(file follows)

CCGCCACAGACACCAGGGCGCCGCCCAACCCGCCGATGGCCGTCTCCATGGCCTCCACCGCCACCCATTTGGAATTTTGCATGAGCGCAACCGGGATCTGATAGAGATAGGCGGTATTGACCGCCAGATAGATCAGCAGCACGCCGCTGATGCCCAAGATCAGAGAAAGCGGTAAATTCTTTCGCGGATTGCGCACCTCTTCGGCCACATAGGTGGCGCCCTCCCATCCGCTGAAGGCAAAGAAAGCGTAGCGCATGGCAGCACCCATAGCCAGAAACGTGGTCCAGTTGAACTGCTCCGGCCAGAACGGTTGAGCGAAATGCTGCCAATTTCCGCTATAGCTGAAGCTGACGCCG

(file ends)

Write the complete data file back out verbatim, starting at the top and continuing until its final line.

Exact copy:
CCGCCACAGACACCAGGGCGCCGCCCAACCCGCCGATGGCCGTCTCCATGGCCTCCACCGCCACCCATTTGGAATTTTGCATGAGCGCAACCGGGATCTGATAGAGATAGGCGGTATTGACCGCCAGATAGATCAGCAGCACGCCGCTGATGCCCAAGATCAGAGAAAGCGGTAAATTCTTTCGCGGATTGCGCACCTCTTCGGCCACATAGGTGGCGCCCTCCCATCCGCTGAAGGCAAAGAAAGCGTAGCGCATGGCAGCACCCATAGCCAGAAACGTGGTCCAGTTGAACTGCTCCGGCCAGAACGGTTGAGCGAAATGCTGCCAATTTCCGCTATAGCTGAAGCTGACGCCG